• Douglas K, Chan G, Gelernter J, et al; 5-HTTLPR as a potential moderator of the effects of adverse childhood experiences on risk of antisocial personality disorder. Psychiatr Genet. 2011 Oct21(5):240-8. doi: 10.1097/YPG.0b013e3283457c15.

  1. International Classification of Diseases 11th Revision; World Health Organization

  2. Bach B, First MB; Application of the ICD-11 classification of personality disorders. BMC Psychiatry. 2018 Oct 2918(1):351. doi: 10.1186/s12888-018-1908-3.

  3. Antisocial personality disorder - prevention and management; NICE Clinical Guideline (January 2009 - last updated March 2013)

  4. Working with offenders with personality disorders - a practitioners guide; National Offender Management Service and NHS England (September 2015)

  5. Lewis CF; Substance use and violent behavior in women with antisocial personality disorder. Behav Sci Law. 2011 Sep29(5):667-76. doi: 10.1002/bsl.1006.

  6. Black DW; The Natural History of Antisocial Personality Disorder. Can J Psychiatry. 2015 Jul60(7):309-14. doi: 10.1177/070674371506000703.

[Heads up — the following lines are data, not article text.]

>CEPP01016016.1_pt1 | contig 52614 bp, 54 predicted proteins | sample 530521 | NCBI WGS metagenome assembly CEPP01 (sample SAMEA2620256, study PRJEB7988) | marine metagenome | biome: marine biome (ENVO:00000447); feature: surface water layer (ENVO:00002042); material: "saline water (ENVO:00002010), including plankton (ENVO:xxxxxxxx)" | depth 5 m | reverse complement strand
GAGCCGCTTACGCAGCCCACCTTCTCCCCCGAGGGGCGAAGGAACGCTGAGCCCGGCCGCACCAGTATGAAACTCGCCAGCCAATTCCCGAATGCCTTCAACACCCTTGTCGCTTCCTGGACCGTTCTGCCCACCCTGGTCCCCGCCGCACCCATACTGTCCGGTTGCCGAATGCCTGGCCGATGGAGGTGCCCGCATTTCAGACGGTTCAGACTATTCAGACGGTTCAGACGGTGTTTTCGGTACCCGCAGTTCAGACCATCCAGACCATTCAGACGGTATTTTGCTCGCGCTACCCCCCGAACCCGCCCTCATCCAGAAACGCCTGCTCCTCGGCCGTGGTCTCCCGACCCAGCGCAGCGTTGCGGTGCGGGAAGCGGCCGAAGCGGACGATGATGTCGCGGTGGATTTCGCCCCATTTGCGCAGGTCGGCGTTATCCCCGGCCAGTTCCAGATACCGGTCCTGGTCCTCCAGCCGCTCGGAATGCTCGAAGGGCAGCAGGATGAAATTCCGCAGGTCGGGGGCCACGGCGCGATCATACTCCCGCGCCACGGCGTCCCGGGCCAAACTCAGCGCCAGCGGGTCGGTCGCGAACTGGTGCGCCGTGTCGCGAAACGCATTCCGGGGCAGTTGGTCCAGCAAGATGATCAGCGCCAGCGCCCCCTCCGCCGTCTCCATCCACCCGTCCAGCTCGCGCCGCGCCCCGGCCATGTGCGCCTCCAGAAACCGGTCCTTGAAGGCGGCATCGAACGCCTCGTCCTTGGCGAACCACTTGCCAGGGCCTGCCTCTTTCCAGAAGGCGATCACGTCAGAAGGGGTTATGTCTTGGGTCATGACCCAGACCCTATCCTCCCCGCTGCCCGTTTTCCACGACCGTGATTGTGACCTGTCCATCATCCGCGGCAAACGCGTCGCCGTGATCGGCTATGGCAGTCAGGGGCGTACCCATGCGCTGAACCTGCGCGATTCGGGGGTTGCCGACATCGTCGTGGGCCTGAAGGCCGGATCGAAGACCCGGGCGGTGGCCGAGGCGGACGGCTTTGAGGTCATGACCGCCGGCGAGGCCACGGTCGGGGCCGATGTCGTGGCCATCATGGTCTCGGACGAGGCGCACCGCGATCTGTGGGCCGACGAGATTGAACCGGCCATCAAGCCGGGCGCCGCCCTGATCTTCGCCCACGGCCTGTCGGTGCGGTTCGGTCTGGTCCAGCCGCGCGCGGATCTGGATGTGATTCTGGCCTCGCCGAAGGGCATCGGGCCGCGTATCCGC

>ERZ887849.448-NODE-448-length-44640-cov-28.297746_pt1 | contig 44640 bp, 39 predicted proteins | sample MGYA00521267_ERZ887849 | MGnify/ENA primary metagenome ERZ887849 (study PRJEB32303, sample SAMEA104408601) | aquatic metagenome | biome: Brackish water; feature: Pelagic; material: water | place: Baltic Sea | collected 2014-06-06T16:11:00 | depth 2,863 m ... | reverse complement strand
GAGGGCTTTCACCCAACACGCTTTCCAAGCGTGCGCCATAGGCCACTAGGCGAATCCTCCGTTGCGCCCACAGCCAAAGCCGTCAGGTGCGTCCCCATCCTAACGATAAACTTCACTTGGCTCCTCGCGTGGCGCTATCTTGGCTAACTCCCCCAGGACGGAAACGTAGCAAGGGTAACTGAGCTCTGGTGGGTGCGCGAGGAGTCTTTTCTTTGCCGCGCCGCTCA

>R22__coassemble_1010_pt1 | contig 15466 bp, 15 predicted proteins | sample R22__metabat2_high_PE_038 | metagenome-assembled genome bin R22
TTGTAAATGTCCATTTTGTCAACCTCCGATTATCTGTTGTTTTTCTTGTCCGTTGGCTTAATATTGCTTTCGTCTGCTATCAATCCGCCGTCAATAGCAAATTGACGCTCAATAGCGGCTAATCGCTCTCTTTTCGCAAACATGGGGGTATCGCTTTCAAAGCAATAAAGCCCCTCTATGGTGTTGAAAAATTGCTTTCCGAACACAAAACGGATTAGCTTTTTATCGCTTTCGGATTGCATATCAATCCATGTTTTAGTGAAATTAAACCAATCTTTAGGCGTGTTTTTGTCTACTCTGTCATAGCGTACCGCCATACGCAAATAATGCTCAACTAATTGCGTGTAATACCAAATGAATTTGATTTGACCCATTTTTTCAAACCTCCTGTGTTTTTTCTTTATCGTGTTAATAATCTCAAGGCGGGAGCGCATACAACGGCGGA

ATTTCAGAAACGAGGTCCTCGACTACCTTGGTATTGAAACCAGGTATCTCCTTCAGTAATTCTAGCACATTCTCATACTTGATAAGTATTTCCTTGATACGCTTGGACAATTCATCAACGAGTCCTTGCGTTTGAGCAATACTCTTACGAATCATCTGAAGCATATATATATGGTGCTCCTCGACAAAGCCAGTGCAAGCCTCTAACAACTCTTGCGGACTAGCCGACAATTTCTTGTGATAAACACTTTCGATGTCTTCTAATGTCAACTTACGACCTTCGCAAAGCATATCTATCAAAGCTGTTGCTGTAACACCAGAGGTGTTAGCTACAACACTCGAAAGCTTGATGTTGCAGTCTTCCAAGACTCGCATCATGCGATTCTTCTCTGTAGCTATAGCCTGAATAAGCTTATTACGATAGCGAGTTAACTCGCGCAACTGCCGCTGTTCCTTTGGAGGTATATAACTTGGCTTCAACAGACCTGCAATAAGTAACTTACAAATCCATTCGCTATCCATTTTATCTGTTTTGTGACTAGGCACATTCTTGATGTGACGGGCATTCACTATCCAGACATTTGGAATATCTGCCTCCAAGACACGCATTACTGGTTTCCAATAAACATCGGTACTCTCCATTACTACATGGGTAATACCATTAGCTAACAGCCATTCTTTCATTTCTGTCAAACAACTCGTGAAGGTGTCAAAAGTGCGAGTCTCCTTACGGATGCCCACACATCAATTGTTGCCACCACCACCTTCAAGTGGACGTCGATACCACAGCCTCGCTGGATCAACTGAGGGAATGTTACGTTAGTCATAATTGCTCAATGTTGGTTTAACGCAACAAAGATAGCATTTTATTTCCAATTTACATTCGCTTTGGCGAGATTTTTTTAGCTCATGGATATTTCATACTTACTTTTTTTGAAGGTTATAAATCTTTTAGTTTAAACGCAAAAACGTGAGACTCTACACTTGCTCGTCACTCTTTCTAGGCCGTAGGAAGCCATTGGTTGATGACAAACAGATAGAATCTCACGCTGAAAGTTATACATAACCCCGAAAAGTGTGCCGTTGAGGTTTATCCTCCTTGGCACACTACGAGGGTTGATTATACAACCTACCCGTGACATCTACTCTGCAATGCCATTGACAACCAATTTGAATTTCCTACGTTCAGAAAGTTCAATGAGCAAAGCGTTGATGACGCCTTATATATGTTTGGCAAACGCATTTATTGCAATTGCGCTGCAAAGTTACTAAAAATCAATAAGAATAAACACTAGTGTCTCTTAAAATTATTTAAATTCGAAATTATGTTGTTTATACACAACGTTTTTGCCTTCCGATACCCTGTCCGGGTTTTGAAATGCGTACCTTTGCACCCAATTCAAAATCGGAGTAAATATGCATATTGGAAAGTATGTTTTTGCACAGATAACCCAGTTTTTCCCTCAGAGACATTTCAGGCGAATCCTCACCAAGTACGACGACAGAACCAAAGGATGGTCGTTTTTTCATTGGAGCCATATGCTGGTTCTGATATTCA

7. The ICD-10 Classification of Mental and Behavioural Disorders; World Health Organization

  8. First M et al; Clinical Guide to the Diagnosis and Treatment of Mental Disorders, 2011.

  9. Elkington KS, Teplin LA, Mericle AA, et al; HIV/sexually transmitted infection risk behaviors in delinquent youth with psychiatric disorders: a longitudinal study. J Am Acad Child Adolesc Psychiatry. 2008 Aug47(8):901-11. doi: 10.1097/CHI.0b013e318179962b.

  10. Personality disorders: borderline and antisocial; NICE Quality Standard, June 2015

  11. Rodrigo C, Rajapakse S, Jayananda G; The 'antisocial' person: an insight in to biology, classification and current evidence on treatment. Ann Gen Psychiatry. 2010 Jul 69:31.

  12. Khalifa NR, Gibbon S, Vollm BA, et al; Pharmacological interventions for antisocial personality disorder. Cochrane Database Syst Rev. 2020 Sep 39:CD007667. doi: 10.1002/14651858.CD007667.pub3.

  13. Reference guide to consent for examination or treatment (second edition); Dept of Health

newnav-downnewnav-up